Local businesses are fretting over a ‘poisoned economic and political environment’ which threatens Zimbabwe’s ability to benefit from the African Continental Free Trade Area (AfCFTA), Business Times can report.
Zimbabwe is one of 54 countries that signed the AfCFTA agreement which creates the biggest trading bloc in the world with a population of 1.2bn and a combined GDP of US$3.4 trillion.
Zimbabwe National Chamber of Commerce CEO Christopher Mugaga said the ‘poisoned’ environment has the potential to put local companies at a disadvantage adding that the government needs to make drastic reforms, including dumping economic policies that are unpalatable to foreign investors, which will put business on the road to recovery.
“We want the government to hasten all forms of reforms, be it political or economic, to enjoy this party brought in by the AfCFTA before it’s over,” Mugaga said.
“If we fail to reform we will remain a super till or supermarket economy where you have the high propensity to import rather than export. This will encourage more countries to dump cheap goods into our country.”
Mugaga said the political arena was poisoned and does not encourage productivity as there are a lot of inconsistencies in the country’s policies.
Zimbabwe’s political landscape has remained highly polarised with the country’s two biggest political parties ZANU-PF and MDC-A locked in an impasse over a possible dialogue to resolve the political crisis.
On the economic front, Zimbabwe is struggling to extricate itself from economic woes and requires much foreign direct investment, to repair the damage.
Zimbabwe has been battling to access capital, which has weighed down corporations.
Several potential investors are shying away from the country partly due to the intolerable politics and inconsistent policies.
Mugaga said the foreign currency auction system should be reformed to ensure that the processes are not manipulated.
He also recommended the government to amend the various Statutory Instruments so that they become investor friendly.
A number of listed companies that have recently announced their financial reports for the period ending March 31, 2021, bemoaned various challenges.
Most companies that recently published their financial results reported modest growth in performance and have projected a lukewarm 2021 on account of mounting economic pressures.
Zimbabwe has been hard hit by an economic crisis, which has led to company closures, downsizing and retrenchments.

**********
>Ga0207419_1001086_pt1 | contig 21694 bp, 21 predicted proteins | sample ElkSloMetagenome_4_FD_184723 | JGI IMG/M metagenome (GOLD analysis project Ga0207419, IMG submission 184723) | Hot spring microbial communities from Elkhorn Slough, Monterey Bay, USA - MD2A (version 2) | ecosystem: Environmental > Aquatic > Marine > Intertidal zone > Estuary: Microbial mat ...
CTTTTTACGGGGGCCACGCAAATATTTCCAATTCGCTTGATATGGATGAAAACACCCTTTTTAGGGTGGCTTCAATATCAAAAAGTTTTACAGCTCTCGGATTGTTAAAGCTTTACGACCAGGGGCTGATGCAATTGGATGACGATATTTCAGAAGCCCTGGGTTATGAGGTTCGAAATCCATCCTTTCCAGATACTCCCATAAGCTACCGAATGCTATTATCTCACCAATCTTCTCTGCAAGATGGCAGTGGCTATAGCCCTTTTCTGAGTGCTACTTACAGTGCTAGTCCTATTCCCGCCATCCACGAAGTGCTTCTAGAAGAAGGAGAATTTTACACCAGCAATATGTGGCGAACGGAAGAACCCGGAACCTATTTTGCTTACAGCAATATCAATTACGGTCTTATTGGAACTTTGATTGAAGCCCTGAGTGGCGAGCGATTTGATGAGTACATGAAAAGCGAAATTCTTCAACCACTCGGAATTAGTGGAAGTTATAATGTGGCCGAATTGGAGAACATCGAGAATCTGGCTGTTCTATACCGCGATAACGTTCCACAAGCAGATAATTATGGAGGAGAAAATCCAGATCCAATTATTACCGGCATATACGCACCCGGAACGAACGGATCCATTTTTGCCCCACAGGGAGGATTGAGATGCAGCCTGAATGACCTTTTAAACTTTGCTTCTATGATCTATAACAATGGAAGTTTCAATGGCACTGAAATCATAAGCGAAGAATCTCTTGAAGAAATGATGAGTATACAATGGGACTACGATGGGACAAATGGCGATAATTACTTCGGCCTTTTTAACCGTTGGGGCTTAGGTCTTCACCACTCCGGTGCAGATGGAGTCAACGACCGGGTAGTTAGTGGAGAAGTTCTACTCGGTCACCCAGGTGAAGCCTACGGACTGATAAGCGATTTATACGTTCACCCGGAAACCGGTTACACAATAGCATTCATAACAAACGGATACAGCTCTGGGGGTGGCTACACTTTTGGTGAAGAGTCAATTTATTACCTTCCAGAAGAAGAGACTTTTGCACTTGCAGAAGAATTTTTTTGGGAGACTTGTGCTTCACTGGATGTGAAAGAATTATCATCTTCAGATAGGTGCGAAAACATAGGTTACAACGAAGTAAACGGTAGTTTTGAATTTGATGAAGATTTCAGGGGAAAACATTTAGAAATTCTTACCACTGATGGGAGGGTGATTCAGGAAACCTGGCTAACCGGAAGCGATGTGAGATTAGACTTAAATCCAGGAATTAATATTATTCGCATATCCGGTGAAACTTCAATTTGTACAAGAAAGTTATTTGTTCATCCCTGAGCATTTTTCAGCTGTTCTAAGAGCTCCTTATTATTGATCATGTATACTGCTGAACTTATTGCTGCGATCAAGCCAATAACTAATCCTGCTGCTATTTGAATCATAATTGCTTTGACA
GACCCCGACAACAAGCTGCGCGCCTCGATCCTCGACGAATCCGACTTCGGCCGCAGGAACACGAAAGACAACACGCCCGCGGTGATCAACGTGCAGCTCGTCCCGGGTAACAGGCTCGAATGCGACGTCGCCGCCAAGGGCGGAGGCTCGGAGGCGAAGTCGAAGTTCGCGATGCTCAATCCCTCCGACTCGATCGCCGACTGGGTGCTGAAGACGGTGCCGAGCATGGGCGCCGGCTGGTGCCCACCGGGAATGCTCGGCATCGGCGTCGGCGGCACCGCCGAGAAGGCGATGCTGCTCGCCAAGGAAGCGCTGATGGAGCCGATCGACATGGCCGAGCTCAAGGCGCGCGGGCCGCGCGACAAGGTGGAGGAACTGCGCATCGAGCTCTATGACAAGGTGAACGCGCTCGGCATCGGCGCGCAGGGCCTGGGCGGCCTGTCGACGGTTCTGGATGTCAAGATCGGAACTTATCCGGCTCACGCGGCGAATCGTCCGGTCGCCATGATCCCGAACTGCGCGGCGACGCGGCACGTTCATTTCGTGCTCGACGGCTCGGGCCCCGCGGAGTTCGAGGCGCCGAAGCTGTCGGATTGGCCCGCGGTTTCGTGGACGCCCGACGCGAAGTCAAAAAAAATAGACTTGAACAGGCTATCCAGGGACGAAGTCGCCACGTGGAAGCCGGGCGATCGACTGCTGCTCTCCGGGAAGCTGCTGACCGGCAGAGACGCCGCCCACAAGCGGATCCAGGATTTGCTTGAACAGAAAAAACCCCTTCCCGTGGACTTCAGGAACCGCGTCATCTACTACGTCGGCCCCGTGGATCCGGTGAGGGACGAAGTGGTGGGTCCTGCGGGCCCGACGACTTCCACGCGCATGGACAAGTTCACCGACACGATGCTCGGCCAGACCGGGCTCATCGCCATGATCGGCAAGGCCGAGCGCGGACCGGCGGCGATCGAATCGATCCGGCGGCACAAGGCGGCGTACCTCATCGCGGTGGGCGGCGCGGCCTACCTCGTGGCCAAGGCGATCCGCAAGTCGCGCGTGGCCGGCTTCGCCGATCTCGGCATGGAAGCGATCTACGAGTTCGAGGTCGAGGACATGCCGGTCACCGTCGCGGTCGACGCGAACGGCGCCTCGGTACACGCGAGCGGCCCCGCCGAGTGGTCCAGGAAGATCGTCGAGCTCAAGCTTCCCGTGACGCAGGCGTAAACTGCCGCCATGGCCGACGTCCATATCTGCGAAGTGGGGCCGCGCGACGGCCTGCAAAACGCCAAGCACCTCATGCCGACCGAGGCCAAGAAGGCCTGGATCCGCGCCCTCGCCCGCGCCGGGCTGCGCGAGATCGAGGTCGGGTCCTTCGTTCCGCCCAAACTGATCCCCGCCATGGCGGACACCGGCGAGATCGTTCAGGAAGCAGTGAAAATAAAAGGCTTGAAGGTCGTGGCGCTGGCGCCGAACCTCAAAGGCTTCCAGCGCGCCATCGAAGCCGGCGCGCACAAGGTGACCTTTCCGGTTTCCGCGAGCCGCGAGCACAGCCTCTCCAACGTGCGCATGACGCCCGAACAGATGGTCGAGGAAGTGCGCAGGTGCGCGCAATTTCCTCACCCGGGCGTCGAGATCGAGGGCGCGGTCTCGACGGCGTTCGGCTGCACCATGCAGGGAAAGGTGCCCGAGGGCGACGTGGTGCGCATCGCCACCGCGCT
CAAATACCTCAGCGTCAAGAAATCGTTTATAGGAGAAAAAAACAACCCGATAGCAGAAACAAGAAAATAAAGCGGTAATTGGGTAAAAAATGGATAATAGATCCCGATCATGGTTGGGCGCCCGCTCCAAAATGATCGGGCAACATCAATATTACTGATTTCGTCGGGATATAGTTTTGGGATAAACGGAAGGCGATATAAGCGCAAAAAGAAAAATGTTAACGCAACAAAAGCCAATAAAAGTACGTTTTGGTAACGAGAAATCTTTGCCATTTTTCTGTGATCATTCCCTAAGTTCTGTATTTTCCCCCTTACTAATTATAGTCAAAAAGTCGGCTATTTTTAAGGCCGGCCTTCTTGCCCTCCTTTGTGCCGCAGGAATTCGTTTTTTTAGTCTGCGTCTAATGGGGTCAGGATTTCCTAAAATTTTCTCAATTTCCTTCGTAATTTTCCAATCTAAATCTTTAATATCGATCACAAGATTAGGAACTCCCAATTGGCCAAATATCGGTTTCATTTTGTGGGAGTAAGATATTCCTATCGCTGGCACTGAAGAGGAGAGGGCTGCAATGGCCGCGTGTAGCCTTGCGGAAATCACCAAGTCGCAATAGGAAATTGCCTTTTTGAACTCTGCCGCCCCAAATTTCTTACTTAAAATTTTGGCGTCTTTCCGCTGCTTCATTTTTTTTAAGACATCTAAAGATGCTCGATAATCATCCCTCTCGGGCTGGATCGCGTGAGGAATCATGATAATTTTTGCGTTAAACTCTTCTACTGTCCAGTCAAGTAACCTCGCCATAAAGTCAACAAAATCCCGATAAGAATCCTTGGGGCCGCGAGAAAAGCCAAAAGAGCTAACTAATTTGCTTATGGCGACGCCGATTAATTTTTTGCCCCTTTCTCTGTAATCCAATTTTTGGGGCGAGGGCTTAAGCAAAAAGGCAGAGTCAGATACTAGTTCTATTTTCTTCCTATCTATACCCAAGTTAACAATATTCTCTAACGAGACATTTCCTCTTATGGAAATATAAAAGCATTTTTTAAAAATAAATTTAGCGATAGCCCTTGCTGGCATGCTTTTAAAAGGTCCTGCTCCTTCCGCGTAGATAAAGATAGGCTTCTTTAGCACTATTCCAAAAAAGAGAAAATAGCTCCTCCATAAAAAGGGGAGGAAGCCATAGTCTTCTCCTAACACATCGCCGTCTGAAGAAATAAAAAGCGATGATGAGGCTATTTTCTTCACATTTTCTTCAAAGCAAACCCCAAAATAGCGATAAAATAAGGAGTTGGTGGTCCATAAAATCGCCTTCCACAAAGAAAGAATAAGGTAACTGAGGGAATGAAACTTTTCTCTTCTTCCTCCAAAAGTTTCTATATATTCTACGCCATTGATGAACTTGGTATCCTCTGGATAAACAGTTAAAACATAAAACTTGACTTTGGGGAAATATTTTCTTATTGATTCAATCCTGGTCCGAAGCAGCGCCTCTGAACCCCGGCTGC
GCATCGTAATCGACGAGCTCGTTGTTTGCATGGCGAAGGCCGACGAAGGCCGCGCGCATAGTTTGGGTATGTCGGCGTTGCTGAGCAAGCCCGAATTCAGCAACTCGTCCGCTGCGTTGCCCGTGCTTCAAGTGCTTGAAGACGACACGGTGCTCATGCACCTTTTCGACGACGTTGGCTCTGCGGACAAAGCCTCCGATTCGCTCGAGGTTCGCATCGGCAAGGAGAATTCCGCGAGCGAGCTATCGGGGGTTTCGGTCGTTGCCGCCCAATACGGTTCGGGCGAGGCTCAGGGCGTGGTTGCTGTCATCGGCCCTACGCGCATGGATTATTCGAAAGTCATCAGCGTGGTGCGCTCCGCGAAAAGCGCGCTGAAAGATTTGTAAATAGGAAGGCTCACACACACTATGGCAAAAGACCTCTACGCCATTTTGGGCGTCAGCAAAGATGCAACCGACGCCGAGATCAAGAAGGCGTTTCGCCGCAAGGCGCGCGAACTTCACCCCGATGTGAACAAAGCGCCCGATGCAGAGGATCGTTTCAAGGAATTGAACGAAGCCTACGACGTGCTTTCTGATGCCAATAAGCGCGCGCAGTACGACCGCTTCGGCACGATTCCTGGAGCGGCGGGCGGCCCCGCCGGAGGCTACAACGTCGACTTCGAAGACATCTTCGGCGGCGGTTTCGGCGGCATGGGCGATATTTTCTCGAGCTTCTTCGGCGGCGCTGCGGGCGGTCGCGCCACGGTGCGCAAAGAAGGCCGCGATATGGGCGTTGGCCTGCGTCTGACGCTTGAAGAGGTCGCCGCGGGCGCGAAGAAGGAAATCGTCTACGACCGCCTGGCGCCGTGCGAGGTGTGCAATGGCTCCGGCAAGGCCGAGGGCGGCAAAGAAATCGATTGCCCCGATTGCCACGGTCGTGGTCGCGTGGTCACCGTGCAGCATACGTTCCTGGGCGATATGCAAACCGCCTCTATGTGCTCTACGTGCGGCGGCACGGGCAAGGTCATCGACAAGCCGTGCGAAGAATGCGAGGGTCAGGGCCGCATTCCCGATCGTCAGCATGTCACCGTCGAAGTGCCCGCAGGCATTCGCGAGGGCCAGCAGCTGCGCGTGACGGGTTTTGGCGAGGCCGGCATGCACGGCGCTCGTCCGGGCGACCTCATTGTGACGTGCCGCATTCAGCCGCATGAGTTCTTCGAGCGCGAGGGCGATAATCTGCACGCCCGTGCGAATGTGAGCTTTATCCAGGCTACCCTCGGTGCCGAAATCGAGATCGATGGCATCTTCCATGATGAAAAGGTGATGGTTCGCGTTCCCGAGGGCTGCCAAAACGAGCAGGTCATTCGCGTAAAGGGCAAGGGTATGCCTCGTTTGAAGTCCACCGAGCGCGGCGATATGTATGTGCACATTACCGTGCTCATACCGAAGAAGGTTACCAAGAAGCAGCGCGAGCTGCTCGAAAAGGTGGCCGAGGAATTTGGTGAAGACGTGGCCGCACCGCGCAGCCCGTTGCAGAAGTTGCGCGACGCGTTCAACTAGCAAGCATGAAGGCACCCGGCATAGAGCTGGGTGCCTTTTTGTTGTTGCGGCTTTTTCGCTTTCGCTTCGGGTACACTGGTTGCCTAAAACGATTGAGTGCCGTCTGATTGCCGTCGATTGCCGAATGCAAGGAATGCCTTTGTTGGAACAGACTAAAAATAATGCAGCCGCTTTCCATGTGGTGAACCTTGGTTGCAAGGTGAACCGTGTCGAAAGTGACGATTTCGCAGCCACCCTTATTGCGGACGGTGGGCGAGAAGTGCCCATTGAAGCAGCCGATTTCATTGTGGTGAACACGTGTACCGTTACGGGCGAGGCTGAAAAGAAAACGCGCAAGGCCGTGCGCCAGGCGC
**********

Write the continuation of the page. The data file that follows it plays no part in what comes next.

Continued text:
Last week, Zimbabwe’s largest brewer, Delta Corporation, said there were growing concerns over policy inconsistency and currency volatility which have affected its operations.
“The board is concerned about the unstable operating environment as indicated by hyperinflation, frequent changes to the policy environment, a weak local currency and the existence of multiple and disparate exchange rates,” Delta chairman Canaan Dube said adding: “Consumer disposable incomes were further eroded by high inflation and low pay increases.”
Fidelity Life Assurance of Zimbabwe board chairman, Fungayi Ruwende, said the life assurer had been affected by the Covid-19 pandemic and the rapid deterioration of the local currency and high inflation.
“The official foreign currency exchange platform became dysfunctional and the economy defaulted to the parallel exchange rate for the pricing of goods and services. High inflation posed a danger to the relevance of insurance products as it rekindled the sad memories of the devastating loss of value that was suffered in the period preceding the adoption of the multiple currency regime in 2009,” Ruwende said.
Foreign Affairs and International Trade deputy minister, David Musabayana, said the AfCFTA has made some trade remedies which can be employed in response to market distortions brought about by trade.
Musabayana said there are exceptions to the general objective of trade liberalisation.
“One major feature in trade agreements being negotiated around the world is trade liberalisation. However, this may lead to market distortions giving rise to unfair trade practices.” he said.
“In this instance, state parties are allowed to take action against such imports to remedy any negative effects emanating therefrom. This action is what is referred to as ‘Trade Remedies’.”
The AfCFTA makes provision for trade remedies in response to injury, serious injury or threat thereof emanating from trade.
All the 55 countries except Eritrea have signed the AfCFTA agreement.
The agreement establishing the AfCFTA was signed in Kigali, Rwanda on March 21 2018 and became effective on March 30, 2019. Trading commenced on January 1, 2021
Analysts urged the local companies to manufacture quality goods to compete at the high level to earn more foreign currency.
All institutions with a stake in the agenda to facilitate trade in Zimbabwe are expected to participate in AfCFTA.